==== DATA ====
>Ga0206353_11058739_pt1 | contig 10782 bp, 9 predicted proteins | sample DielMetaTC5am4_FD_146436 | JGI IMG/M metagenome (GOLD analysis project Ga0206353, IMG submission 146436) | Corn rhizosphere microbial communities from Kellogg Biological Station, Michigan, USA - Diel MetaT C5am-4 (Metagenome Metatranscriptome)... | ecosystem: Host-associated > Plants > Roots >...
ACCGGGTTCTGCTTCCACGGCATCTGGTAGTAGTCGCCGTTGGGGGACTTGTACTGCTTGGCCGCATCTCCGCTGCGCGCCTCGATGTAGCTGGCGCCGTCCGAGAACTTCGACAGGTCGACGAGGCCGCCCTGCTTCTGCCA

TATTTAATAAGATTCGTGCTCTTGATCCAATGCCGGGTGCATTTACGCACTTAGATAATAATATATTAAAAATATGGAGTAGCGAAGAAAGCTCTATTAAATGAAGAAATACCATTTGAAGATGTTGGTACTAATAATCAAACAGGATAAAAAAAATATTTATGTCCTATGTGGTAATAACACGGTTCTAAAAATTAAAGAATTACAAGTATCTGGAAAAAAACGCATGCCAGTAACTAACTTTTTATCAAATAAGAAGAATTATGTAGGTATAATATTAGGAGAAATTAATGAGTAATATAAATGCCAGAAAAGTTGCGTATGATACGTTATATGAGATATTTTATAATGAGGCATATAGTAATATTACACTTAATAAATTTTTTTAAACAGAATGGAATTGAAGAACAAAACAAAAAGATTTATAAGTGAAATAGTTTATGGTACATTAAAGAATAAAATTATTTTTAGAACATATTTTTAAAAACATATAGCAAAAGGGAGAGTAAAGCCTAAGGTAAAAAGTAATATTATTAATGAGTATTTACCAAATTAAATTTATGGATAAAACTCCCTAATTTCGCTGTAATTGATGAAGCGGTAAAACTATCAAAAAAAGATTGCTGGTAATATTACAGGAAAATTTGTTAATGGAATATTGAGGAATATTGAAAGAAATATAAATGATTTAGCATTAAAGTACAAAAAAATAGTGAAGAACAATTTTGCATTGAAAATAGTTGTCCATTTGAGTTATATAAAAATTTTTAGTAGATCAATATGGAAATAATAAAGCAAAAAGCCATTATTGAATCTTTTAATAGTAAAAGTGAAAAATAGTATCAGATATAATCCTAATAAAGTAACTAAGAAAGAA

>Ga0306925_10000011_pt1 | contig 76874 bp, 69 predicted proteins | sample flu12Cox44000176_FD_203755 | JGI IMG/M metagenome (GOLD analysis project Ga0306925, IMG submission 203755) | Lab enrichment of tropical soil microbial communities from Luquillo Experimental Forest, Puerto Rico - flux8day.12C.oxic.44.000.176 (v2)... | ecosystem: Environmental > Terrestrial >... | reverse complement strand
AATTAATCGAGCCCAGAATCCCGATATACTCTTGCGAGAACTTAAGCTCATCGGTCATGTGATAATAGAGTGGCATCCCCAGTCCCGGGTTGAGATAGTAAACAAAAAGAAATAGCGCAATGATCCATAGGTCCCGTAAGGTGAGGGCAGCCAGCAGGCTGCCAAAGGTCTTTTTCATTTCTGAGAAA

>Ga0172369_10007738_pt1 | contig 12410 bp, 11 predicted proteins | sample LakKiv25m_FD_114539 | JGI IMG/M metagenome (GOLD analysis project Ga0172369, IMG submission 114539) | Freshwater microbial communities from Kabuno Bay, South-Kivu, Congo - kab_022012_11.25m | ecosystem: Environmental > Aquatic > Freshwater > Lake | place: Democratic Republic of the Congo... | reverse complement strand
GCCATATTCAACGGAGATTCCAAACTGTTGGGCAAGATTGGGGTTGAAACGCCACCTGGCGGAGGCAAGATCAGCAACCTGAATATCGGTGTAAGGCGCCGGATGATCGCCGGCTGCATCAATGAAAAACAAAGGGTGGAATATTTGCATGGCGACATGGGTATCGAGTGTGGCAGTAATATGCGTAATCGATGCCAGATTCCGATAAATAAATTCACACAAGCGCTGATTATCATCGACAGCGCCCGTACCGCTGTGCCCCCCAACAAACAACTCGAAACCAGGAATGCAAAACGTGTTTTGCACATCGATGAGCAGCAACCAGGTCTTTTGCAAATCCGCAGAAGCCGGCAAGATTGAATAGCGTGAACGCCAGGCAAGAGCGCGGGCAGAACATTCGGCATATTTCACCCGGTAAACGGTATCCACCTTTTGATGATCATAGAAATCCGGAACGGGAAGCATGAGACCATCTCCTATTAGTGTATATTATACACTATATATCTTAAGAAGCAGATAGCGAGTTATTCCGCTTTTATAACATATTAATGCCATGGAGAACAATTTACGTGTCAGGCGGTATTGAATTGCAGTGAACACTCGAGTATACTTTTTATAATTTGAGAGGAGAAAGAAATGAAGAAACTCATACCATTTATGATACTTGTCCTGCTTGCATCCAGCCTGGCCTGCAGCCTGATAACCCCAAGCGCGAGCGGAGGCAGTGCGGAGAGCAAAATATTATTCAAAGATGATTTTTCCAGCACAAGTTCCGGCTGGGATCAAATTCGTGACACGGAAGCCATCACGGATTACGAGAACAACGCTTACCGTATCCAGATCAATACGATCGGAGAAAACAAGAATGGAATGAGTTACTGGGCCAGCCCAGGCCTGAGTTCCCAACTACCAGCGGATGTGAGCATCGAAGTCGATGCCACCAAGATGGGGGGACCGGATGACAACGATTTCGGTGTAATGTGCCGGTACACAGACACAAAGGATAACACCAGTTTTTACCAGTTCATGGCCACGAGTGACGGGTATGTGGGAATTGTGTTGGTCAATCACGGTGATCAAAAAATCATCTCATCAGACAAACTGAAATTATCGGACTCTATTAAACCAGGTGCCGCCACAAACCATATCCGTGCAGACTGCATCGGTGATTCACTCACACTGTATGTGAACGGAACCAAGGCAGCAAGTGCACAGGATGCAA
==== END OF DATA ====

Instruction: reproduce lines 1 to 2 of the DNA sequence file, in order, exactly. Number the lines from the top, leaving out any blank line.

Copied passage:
>Ga0206353_11058739_pt1 | contig 10782 bp, 9 predicted proteins | sample DielMetaTC5am4_FD_146436 | JGI IMG/M metagenome (GOLD analysis project Ga0206353, IMG submission 146436) | Corn rhizosphere microbial communities from Kellogg Biological Station, Michigan, USA - Diel MetaT C5am-4 (Metagenome Metatranscriptome)... | ecosystem: Host-associated > Plants > Roots >...
ACCGGGTTCTGCTTCCACGGCATCTGGTAGTAGTCGCCGTTGGGGGACTTGTACTGCTTGGCCGCATCTCCGCTGCGCGCCTCGATGTAGCTGGCGCCGTCCGAGAACTTCGACAGGTCGACGAGGCCGCCCTGCTTCTGCCA